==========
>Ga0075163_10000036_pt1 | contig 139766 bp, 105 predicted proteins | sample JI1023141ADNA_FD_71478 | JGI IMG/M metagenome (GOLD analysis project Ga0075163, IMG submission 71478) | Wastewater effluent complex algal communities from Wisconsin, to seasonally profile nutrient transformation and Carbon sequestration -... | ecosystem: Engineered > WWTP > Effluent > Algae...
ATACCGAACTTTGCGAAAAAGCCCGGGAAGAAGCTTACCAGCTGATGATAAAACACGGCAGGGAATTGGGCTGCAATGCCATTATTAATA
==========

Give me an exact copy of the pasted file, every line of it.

>Ga0075163_10000036_pt1 | contig 139766 bp, 105 predicted proteins | sample JI1023141ADNA_FD_71478 | JGI IMG/M metagenome (GOLD analysis project Ga0075163, IMG submission 71478) | Wastewater effluent complex algal communities from Wisconsin, to seasonally profile nutrient transformation and Carbon sequestration -... | ecosystem: Engineered > WWTP > Effluent > Algae...
ATACCGAACTTTGCGAAAAAGCCCGGGAAGAAGCTTACCAGCTGATGATAAAACACGGCAGGGAATTGGGCTGCAATGCCATTATTAATA